Storytellers. Bards. Griots.
Telling stories has always been important.
But we might not realize it so much anymore. We don’t always call it storytelling. Now it gets colder names like “lecturing”. And sometimes “telling stories” has a pejorative connotation, implying that the person doing it is lying.
But I’m interested in storytelling. Professionally, because I give presentations and talks. But also personally, because there’s nothing more fascinating to me than someone who can tell a really good story.
(And when I tell a story, I tend to sometimes get overexcited, just every now and then, and maybe, just occasionally, go off on a tangent or two.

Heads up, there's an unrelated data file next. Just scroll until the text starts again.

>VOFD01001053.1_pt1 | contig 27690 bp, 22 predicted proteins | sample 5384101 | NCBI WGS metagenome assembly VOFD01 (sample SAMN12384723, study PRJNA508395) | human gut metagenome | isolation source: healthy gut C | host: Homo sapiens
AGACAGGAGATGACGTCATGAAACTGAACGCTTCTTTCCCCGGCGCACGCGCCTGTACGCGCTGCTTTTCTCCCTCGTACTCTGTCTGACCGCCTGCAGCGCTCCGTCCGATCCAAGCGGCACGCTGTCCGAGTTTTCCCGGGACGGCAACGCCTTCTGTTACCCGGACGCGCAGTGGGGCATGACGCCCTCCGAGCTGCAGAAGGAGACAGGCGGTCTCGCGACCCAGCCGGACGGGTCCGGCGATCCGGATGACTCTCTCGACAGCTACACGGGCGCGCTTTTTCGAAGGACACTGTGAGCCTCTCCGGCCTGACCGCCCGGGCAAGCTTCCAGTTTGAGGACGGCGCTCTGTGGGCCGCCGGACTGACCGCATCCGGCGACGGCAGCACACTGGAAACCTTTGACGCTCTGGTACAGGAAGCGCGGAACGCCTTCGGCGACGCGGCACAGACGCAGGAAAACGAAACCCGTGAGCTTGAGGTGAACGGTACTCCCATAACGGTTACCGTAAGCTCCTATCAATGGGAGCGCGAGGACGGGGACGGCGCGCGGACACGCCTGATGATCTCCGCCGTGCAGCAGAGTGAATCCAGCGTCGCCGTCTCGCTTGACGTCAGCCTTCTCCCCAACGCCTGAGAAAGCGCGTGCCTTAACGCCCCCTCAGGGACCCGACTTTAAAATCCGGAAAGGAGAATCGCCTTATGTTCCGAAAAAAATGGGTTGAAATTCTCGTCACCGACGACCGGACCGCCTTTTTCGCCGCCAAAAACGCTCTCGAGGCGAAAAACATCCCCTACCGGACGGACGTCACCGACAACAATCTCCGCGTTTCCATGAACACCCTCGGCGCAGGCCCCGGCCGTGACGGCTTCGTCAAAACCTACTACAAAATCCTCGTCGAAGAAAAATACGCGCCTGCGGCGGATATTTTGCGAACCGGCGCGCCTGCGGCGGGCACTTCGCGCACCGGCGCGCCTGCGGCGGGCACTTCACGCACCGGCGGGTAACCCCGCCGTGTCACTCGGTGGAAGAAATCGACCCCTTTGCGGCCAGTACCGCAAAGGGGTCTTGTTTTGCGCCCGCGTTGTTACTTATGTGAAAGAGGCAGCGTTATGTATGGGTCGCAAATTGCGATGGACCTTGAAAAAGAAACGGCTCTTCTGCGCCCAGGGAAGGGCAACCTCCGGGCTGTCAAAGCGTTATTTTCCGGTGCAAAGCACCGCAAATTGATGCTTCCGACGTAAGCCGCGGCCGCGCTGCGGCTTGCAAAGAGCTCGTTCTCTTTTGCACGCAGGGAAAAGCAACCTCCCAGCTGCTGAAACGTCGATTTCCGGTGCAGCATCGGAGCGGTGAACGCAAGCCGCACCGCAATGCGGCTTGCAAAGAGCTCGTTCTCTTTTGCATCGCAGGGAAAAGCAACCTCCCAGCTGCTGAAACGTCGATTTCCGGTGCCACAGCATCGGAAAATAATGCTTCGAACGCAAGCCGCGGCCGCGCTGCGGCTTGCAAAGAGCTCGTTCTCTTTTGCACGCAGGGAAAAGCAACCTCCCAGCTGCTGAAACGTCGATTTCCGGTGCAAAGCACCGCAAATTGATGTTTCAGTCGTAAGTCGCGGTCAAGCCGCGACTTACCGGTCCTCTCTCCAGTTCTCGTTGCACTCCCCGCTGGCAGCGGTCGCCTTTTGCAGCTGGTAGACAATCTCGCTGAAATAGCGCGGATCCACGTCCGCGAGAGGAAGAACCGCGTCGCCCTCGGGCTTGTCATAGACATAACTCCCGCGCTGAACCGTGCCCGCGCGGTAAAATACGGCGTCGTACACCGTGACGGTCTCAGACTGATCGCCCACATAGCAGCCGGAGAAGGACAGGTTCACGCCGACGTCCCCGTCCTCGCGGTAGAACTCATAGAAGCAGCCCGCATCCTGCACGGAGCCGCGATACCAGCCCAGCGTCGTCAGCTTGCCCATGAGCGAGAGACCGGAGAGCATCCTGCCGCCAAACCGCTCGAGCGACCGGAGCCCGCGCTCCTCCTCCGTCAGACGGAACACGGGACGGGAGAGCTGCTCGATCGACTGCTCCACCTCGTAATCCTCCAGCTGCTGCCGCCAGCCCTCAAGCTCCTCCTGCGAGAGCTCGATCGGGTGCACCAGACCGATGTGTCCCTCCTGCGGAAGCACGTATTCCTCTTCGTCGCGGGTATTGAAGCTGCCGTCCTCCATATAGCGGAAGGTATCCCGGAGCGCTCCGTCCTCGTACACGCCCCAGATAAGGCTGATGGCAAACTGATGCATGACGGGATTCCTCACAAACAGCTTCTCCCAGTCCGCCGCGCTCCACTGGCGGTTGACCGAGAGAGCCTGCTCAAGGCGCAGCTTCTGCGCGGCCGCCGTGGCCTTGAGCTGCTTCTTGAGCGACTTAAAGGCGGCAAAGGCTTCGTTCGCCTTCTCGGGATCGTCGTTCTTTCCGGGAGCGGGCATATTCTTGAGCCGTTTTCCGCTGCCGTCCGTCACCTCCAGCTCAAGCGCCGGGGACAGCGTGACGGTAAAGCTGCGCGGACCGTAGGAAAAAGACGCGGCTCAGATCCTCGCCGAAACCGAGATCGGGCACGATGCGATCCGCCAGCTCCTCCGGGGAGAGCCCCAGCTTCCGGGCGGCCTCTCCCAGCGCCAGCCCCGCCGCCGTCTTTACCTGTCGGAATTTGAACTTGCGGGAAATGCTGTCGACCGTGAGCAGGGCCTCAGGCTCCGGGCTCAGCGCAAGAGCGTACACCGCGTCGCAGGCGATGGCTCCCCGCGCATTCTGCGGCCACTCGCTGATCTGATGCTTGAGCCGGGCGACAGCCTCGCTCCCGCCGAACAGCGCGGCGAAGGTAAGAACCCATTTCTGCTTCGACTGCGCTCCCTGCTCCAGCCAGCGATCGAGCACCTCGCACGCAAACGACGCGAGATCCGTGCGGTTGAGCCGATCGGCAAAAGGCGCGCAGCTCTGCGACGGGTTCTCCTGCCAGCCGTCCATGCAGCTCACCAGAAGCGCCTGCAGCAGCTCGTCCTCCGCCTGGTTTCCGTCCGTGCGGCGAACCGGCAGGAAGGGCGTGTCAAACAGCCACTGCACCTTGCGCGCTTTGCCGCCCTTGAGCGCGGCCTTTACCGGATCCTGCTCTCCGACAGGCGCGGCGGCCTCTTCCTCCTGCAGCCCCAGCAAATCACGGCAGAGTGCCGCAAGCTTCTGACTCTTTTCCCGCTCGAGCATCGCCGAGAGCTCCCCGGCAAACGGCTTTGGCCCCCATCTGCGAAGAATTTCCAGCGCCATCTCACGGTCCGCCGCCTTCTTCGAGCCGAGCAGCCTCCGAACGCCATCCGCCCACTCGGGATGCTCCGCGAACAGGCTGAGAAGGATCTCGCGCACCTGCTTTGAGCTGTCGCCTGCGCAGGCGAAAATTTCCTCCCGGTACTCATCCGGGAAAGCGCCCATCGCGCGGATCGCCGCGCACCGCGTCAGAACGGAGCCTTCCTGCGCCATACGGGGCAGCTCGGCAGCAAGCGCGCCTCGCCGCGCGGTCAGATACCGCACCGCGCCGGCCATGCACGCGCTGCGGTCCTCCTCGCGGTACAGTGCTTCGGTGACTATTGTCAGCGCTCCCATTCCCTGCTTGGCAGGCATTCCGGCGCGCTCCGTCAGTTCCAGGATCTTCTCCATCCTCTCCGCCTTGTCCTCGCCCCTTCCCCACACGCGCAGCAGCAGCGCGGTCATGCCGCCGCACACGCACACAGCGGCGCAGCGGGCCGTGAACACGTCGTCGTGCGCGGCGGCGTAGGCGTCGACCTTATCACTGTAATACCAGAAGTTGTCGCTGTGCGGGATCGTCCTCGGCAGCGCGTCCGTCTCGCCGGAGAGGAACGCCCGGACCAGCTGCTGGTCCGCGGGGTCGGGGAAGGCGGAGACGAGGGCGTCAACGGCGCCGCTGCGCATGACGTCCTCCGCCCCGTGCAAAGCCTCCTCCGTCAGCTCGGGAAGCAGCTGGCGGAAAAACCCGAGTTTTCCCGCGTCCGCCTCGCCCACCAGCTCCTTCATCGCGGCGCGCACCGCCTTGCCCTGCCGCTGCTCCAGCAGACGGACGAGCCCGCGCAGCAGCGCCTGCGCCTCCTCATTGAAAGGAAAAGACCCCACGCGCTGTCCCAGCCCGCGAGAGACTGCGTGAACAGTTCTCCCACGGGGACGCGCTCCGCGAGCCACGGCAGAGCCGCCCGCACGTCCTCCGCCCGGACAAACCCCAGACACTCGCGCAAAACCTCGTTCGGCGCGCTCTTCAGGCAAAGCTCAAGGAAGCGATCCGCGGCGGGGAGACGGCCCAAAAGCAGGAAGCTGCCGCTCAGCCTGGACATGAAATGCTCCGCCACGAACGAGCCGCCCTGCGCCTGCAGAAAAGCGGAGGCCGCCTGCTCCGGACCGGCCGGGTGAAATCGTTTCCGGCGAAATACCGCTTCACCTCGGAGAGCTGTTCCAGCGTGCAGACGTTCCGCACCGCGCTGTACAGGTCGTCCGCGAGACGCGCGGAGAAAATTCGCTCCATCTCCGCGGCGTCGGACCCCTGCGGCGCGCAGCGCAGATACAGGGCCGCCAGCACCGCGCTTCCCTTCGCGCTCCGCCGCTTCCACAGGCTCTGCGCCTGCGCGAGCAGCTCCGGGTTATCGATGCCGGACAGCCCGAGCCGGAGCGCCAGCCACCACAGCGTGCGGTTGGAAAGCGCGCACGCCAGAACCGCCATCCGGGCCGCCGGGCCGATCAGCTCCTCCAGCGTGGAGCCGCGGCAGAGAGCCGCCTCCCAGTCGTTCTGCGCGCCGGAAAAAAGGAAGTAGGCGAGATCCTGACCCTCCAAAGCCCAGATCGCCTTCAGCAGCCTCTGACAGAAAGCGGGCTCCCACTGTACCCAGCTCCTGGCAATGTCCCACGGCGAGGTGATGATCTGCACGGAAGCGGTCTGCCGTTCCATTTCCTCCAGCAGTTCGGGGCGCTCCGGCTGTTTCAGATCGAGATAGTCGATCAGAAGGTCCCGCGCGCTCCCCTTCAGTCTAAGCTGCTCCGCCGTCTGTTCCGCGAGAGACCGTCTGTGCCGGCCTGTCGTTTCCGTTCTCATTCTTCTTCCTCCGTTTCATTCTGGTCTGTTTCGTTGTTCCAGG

…And now I’ll pause while those of you who know me can roll your eyes at the vastness of that understatement.)
All of which to explain why Brian Andreas (professional storyteller) had me enthralled on the TED blog.
To me, it came down to these three points most of all:
- Talk to people like they’re your friends.
- Show them pictures and patterns.
- Use the ideas of adults but the words of children to point out what’s magical.
I like that last part best. We often get so focused on “but I must EXPLAIN!” that we forget that that’s not usually the point at all.
Knowledge isn’t always a matter of your audience understanding exactly HOW something works. It can be far more important that they understand down in their bones WHY it matters.
Go tell a story today. Make someone care.